Can exercise, intermittent fasting help patients better tolerate side effects from breast cancer treatment?

Can lifestyle interventions such as exercise and intermittent fasting help patients with advanced breast cancer better tolerate side effects from treatment?

That is the question Tracy Crane, PhD, RDN, and Carmen Calfa, MD, at Sylvester Comprehensive Cancer Center at the University of Miami Miller School of Medicine and their collaborators will strive to answer with a $4-million, five-year grant from the National Cancer Institute (NCI).

Crane, co-lead of Cancer Control and director of Lifestyle Medicine, Prevention and Digital Health at Sylvester, is multiple principal investigator, along with Christina Dieli-Conwright, PhD, and Jennifer Ligibel, MD, from Dana Farber Cancer Institute. Calfa, medical co-director of Cancer Survivorship and Translational Behavioral Sciences at Sylvester, is co-investigator for this phase II, randomized trial, which will include 260 women with advanced breast cancer. The trial is being conducted in English and Spanish and focuses on women starting a CDK4/6 inhibitor medication in combination with hormonal therapy. Researchers hypothesize that the prolonged overnight fasting with and without exercise during daylight hours will help with alignment of circadian activity rhythms and ultimately improve levels of fatigue. Circadian activity rhythms include sleep/wake cycles and physical activity and disruption of these significantly disturbs homeostasis of a variety of biological and metabolic processes including immune function, cellular aging and death.

Crane said it will build on a recently completed pilot study among 30 women with advanced breast cancer demonstrating that prolonged overnight fasting, a type of intermittent fasting, and exercise interventions were well tolerated and led to reduced fatigue and improved quality of life.

We know from previous studies of patients with early breast cancer that lifestyle interventions can reduce fatigue, improve physical function and lessen the impact of other treatment-related side effects. However, there are few studies and limited data about the impact of exercise and dietary interventions on patients living with advanced breast cancer."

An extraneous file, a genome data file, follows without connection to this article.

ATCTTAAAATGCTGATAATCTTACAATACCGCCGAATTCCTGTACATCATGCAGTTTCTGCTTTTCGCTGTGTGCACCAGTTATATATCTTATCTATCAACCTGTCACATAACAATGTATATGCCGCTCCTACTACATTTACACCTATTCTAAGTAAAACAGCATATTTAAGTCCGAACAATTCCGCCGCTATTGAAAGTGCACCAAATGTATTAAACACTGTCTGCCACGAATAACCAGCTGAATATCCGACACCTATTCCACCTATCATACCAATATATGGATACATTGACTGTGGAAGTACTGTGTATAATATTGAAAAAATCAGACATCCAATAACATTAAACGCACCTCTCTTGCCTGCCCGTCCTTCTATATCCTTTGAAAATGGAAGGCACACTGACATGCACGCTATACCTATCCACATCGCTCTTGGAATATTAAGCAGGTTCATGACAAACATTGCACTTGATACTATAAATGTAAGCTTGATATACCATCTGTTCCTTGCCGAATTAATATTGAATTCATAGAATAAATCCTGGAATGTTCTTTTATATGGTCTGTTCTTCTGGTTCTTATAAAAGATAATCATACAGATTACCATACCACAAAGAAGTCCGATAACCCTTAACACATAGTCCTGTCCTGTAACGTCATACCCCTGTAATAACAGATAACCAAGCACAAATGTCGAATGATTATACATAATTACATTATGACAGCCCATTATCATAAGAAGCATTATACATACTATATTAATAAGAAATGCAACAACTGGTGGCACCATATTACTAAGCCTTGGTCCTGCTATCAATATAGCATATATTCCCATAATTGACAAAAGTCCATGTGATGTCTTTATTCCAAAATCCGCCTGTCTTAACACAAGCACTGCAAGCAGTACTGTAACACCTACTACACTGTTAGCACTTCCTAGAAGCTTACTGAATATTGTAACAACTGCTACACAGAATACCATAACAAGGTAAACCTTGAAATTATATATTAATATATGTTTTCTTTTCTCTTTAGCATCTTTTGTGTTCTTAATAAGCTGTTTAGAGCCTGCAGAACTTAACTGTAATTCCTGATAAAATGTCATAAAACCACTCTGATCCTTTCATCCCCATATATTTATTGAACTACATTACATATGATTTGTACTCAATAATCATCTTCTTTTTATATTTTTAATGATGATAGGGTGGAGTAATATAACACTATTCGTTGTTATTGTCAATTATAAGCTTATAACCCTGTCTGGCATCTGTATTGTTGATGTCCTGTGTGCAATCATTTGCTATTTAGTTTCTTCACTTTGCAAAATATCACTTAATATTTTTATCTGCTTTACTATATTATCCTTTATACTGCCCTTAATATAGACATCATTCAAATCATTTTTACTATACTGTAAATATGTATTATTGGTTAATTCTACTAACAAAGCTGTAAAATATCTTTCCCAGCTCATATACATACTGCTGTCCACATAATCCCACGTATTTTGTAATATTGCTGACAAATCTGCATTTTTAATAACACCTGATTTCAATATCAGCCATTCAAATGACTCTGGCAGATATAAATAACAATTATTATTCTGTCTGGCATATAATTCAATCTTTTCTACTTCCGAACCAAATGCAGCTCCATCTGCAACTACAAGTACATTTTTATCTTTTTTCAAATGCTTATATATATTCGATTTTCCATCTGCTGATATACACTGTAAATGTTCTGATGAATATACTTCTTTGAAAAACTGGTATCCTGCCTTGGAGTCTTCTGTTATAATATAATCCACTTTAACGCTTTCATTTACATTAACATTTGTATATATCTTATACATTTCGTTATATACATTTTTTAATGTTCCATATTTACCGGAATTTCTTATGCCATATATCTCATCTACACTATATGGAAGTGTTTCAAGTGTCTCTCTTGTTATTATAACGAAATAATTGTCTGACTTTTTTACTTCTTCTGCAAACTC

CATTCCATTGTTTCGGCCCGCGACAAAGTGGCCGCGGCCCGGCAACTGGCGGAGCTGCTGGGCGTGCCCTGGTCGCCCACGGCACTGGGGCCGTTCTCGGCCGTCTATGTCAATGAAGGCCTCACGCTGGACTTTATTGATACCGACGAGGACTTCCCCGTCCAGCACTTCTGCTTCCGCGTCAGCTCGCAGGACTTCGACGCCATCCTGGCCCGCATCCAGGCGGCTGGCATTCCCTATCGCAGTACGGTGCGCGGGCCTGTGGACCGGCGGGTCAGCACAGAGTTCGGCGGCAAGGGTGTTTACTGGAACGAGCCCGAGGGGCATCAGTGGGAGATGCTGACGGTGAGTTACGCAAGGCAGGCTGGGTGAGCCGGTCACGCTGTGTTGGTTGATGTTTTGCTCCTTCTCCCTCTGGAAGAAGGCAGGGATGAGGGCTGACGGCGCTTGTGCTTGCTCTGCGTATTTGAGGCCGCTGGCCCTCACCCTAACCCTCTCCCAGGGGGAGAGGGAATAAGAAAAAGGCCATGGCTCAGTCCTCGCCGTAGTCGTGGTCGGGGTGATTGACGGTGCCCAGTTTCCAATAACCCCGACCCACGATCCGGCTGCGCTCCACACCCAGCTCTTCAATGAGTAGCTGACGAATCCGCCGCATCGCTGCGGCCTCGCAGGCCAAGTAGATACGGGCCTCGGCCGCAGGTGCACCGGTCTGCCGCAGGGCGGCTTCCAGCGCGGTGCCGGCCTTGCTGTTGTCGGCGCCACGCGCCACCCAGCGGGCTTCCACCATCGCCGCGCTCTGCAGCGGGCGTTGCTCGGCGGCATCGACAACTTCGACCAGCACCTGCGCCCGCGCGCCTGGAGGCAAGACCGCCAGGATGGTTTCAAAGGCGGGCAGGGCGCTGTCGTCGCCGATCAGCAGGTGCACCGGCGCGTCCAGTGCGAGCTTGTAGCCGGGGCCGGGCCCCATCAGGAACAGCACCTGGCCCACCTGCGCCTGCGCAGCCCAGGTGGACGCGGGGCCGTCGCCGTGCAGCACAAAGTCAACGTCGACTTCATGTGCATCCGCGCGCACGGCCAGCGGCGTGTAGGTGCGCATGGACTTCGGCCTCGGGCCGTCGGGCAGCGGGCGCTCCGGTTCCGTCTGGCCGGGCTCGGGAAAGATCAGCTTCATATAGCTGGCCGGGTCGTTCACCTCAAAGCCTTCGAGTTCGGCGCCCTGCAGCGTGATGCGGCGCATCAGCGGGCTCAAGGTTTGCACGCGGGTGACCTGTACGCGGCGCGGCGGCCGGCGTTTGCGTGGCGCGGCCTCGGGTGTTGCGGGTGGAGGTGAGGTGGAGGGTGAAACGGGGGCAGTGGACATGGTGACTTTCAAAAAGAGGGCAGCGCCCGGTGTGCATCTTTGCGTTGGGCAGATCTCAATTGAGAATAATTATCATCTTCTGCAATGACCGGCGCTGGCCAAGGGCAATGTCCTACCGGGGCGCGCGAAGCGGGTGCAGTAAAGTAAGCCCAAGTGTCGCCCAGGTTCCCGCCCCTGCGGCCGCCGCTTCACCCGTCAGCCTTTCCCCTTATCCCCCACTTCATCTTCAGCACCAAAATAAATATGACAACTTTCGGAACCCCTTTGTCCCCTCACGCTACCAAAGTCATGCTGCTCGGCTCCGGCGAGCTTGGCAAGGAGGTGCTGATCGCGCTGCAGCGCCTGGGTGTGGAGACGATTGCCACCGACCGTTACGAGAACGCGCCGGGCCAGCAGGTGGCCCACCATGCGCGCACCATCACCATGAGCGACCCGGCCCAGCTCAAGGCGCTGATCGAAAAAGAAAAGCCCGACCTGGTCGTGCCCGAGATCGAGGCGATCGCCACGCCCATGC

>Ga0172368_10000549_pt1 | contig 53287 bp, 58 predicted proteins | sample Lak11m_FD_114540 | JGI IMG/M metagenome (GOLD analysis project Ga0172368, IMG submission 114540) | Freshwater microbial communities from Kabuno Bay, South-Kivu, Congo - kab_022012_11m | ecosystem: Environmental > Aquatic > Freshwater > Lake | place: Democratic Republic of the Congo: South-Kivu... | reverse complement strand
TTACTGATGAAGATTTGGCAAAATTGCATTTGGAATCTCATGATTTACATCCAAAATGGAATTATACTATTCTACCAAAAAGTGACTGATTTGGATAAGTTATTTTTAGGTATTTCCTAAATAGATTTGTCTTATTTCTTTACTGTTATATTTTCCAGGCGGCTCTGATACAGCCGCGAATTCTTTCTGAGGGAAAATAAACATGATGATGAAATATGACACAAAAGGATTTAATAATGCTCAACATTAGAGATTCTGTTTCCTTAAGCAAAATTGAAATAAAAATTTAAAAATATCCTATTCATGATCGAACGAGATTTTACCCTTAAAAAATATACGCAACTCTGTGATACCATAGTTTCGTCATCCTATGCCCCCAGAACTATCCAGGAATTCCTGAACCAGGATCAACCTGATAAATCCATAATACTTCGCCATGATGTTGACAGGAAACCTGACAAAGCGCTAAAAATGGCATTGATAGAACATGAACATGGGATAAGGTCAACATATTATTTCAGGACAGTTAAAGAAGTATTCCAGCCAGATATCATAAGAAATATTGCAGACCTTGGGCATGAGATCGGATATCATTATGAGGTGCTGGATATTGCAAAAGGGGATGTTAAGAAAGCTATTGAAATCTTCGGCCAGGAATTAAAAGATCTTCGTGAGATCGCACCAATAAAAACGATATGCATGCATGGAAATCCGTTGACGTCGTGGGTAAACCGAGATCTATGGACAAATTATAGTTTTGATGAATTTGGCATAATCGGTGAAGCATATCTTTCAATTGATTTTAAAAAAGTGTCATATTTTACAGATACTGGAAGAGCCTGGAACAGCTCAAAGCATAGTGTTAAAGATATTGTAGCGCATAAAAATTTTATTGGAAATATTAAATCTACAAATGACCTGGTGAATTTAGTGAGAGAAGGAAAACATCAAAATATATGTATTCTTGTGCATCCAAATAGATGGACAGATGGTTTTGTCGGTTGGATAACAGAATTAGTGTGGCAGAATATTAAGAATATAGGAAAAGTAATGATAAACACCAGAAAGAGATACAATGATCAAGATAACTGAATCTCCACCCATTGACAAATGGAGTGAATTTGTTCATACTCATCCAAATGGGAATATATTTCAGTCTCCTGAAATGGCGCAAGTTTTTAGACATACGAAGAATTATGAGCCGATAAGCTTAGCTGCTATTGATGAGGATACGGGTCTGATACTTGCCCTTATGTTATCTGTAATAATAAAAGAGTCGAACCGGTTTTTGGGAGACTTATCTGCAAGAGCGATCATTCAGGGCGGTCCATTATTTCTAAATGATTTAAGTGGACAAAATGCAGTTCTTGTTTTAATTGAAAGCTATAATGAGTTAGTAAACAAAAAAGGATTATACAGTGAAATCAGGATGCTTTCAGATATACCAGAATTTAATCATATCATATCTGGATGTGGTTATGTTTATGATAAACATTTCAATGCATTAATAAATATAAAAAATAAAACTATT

Tracy Crane, PhD, RDN, Sylvester Comprehensive Cancer Center, University of Miami Miller School of Medicine

About 300,000 new cases of invasive breast cancer are diagnosed every year and about 40,000 women die of metastatic disease, even though treatment for breast cancer has improved significantly in recent years.

"Although patients are living longer than ever with advanced breast cancer, newer targeted therapies can cause significant side effects, including fatigue, decreased immune defense as well as gastrointestinal symptoms, Calfa explained. "Additionally, hormonal treatments used in combination with targeted therapies can result in menopausal symptoms, mood disorders and impaired sleep."

"For some patients," she added, "the side effects can become debilitating, resulting in them discontinuing treatment and subsequently compromising their oncological outcome. Empowering women with lifestyle interventions that allow them to take charge and drive a positive outcome is essential and I m delighted to take part in this important project."

In this study, researchers will evaluate the effectiveness of supervised exercise and prolonged overnight fasting, alone or in combination, on fatigue, biomarkers of inflammation, sleep quality, physical function, body composition and patient-reported outcomes related to depression, anxiety and quality of life versus those in an attention-control supportive care group.

Outcomes will be assessed 12 weeks after patients enroll in the trial and then again at six and 12 months.

With October being Breast Cancer Awareness Month, Crane believes the trial's timing is fortuitous for women living with advanced breast cancer.

"Our research has the potential to improve treatment tolerability, quality of life and possibly life duration for women living with advanced breast cancer," Crane said. "Those are the most meaningful outcomes for these women."

Enrollment in the study is anticipated to open in early 2024. For more information, check the Crane Lab website.


The opinions expressed here are the views of the writer and do not necessarily reflect the views and opinions of News Medical.
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